There are loads of adventurous things to do in Scotland, but the Fife Coastal Path has to be up there with the best, offering 117 miles of spectacular scenery, wildlife and castles. Jacquetta Megarry, co-author of a new guidebook on the route, tells us all there is to know…
What is it?
The Fife Coastal Path opened in 2003 as an 81-mile route from North Queensferry (near Edinburgh) to Newport-on-Tay (near Dundee), and was extended at both ends in 2012 to 117 miles (from Kincardine to Newburgh).
Where is it the Fife Coastal Path?
It follows the coastline of the Fife peninsula along the Firth of Forth, the North Sea coast and the Firth of Tay. It’s best walked anticlockwise to put the prevailing wind at your back almost throughout. Reach the start from Glasgow or Edinburgh, and depart from the end via Dundee or Perth – depending on whether you opt for either or both extensions.
Why did you decide to walk it?
It’s easily accessible from my home (Edinburgh), yet it has remote sections and challenging terrain. The Kingdom of Fife is more island than peninsula, and there are signs of its proud history everywhere: whitewashed fishermen’s cottages, castles and ancient churches, and St Andrews – home of golf and of Scotland’s first university.
Photo: Sandra Bardwell
Did it live up to its appeal?
The coastal scenery was much as I’d expected, with beaches, sea stacks and caves. But there were some great surprises along the way: staring at a rock in Largo Bay – which arched its back and swam off; stumbling upon the Wemyss Caves, which house Britain’s best collection of Pictish carvings; rounding the corner at Fife Ness where a breathtaking vista opens up to the Firth of Tay and hills to the north; following the Seashell Trail to the old Ice House in Tentsmuir Forest; and feeling moved by the memorial to the 1879 Tay Bridge disaster, engraved with the names and ages of all 59 victims.
I found further unexpected delights in two side-trips. One morning I did the Elie Chainwalk – a daring rock scramble above the waves, with chains as handholds. I had previously fallen off it, drowning a camera in the process, so it was deeply satisfying to return and complete it. At lunchtime I took the boat trip from Anstruther to the Isle of May, to see its puffins, seals, monastery and lighthouse. I finished with award-winning fish and chips and a pint of real ale – what a day!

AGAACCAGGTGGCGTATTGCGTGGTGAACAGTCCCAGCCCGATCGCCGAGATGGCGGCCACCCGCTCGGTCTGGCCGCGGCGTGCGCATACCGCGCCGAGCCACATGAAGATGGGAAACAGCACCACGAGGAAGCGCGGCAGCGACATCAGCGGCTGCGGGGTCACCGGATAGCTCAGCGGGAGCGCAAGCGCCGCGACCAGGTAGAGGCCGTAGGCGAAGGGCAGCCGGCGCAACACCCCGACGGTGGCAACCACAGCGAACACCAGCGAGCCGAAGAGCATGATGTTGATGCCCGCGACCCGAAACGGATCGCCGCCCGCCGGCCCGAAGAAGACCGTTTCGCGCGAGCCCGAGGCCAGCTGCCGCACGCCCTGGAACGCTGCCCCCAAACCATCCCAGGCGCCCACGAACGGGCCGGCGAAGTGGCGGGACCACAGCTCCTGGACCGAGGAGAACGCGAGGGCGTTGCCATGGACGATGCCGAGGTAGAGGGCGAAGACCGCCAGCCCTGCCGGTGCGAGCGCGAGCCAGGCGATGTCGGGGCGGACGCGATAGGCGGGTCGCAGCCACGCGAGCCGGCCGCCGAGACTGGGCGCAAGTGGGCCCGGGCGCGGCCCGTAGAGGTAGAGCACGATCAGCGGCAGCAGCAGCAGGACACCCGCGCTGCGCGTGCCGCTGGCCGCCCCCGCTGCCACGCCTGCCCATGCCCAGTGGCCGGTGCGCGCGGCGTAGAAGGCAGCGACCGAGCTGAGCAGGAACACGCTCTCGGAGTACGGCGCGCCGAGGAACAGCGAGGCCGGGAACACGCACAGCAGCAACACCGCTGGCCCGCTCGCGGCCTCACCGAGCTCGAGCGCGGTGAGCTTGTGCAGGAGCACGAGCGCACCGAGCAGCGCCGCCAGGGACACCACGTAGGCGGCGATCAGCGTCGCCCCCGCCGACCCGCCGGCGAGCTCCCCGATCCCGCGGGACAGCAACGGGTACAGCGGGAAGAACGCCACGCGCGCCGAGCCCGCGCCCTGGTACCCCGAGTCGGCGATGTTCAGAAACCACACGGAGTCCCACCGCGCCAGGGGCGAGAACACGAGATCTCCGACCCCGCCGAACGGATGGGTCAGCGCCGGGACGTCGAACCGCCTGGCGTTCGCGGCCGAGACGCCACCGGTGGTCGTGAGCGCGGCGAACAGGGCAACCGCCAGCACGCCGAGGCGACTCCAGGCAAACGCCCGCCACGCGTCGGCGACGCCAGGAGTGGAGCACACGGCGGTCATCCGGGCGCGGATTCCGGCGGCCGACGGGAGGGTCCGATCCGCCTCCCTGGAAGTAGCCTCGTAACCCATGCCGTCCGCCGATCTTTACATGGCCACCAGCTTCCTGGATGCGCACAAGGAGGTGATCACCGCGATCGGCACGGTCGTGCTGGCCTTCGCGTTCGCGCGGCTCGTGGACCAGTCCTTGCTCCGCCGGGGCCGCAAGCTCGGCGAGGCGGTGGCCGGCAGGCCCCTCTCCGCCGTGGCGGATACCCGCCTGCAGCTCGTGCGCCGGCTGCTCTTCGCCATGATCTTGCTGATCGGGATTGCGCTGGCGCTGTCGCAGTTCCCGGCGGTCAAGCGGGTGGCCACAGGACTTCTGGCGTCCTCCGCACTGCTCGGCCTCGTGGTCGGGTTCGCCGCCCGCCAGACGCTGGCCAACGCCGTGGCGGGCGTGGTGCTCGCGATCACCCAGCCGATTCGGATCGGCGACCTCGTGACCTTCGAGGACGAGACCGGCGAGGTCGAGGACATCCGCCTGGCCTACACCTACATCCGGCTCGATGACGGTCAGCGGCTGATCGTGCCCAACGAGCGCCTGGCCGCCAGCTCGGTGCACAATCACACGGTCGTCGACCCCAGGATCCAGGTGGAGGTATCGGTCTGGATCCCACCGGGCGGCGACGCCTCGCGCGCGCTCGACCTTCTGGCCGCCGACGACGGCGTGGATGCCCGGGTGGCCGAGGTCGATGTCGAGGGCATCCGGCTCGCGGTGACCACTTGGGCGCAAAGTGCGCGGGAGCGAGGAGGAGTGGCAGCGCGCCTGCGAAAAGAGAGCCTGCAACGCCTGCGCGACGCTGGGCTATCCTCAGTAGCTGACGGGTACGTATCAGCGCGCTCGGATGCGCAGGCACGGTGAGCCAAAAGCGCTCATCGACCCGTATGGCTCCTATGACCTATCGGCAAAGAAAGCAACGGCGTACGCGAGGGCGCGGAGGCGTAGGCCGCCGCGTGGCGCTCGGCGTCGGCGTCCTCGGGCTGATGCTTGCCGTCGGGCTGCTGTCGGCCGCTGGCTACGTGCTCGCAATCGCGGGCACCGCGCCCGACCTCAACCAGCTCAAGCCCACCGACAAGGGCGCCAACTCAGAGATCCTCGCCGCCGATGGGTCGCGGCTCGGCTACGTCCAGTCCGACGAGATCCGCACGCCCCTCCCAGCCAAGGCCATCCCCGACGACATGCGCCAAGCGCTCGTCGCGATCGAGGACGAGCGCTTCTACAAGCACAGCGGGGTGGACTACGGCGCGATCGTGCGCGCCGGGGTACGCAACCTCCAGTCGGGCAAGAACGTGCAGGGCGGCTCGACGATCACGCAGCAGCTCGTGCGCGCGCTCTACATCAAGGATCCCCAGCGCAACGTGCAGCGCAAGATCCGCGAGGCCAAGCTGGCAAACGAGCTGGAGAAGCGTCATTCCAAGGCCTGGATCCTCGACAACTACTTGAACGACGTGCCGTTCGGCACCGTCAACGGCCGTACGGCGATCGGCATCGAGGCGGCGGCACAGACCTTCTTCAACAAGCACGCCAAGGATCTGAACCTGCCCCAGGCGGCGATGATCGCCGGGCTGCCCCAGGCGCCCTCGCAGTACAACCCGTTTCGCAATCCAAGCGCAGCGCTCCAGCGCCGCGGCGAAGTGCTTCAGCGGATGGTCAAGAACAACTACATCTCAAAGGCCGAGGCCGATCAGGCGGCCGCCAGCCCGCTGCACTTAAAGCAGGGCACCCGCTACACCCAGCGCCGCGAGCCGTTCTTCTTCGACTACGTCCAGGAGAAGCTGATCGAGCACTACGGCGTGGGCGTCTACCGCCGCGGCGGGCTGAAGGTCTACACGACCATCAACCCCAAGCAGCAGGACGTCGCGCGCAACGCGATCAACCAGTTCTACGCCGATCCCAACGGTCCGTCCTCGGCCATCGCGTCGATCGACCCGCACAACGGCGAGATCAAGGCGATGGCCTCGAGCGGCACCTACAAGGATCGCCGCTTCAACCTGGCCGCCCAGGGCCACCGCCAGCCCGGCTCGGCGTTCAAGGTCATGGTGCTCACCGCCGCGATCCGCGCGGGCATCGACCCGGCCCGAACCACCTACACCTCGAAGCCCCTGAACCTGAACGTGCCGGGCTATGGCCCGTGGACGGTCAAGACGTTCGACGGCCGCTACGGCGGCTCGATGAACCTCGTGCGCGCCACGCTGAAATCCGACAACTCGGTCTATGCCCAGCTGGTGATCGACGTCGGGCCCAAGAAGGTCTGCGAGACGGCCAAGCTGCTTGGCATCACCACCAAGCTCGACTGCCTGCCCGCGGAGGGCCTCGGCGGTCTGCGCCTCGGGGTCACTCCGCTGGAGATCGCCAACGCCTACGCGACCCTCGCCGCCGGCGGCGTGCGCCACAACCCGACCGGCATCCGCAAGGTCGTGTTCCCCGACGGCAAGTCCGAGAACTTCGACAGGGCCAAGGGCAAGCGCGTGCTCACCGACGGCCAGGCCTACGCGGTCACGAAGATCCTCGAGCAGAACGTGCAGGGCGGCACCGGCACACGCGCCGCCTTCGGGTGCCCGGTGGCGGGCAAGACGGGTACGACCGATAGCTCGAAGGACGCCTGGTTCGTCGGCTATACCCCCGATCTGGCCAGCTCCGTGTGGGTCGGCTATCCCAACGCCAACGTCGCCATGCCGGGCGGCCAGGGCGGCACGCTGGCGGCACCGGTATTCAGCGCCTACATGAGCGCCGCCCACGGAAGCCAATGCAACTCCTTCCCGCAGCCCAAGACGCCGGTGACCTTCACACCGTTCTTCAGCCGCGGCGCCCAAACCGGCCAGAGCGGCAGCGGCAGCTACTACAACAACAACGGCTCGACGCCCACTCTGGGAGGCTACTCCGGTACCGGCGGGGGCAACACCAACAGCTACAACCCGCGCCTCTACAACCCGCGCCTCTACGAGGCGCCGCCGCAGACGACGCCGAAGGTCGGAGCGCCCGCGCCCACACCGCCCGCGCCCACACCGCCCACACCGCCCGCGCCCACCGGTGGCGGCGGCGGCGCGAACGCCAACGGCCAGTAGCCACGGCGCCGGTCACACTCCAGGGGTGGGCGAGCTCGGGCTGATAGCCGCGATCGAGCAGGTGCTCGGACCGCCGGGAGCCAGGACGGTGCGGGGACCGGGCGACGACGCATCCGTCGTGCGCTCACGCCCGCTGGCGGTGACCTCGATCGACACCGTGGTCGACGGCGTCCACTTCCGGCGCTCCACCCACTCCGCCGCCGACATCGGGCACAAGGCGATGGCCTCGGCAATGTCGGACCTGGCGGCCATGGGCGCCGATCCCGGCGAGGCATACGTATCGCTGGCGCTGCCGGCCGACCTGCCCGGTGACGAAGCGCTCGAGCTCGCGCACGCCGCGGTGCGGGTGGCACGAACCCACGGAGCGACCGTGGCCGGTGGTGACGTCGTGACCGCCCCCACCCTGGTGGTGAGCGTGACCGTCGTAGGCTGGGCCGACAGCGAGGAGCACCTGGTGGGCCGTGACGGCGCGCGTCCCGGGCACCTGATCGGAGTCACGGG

How about the logistics?
The route is well waymarked and has plenty of B&Bs, except for the extensions at the start and finish where accommodation is scarce and the daily distances are long (17-18 miles). Advance booking is essential in Fife, especially when golfing events and arts festivals happen in its East Neuk, or graduation at St Andrews. Apart from a single hostel, there are no bunkhouses or hostels along or near the route and campsites are sparse.
Throughout most of the route there are plenty of cafes, pubs and restaurants, but none between Crail and St Andrews. That is also the section with the most challenges from terrain and tides.
Photo: Jacquetta Megarry
Why should everyone else walk it?
This is ideal for those who like coastal scenery, wildlife and castles. It combines immense variety with access to creature comforts. It’s mainly low-level with a high point of 850ft (260m), but it includes some challenging terrain. The going underfoot ranges from rocky and sandy beaches to cycleways and disused railway trackbed, from golf courses to forest tracks and includes only short stretches of minor road.
Fife Coastal Path: Fast facts
Trail length: 117 miles.
Start point: Kincardine.
End point: Newburgh.
How many days does it take to walk?
Nine or 10 days for the extended route, but many people opt for the original bridge-to-bridge route (North Queensferry to Newport-on-Tay) in seven days. Allow an extra day for the Isle of May boat trip.
What should you pack?
Stout footwear plus crocs or sandals for beach-walking; and, as for any long hike in Scotland, hiking gear including recently tested waterproofs and blister protection.
When should you go?
Ideally between April and September.
What are the dangers?
Tide awareness is vital in places, especially east of St Andrews and on the Elie Chainwalk.
What are the highlights?
Walking beneath the Forth bridges; coastal scenery with sea stacks, caves and beach-walking; castles, towers and churches; charming fishing villages; Fife Ness; Tentsmuir Forest; and the Elie Chainwalk and Isle of May (side trips).
Get the guidebook:
Fife Coastal Path by Sandra Bardwell and Jacquetta Megarry, published by Rucksack Readers (£12.99, www.rucsacs.com).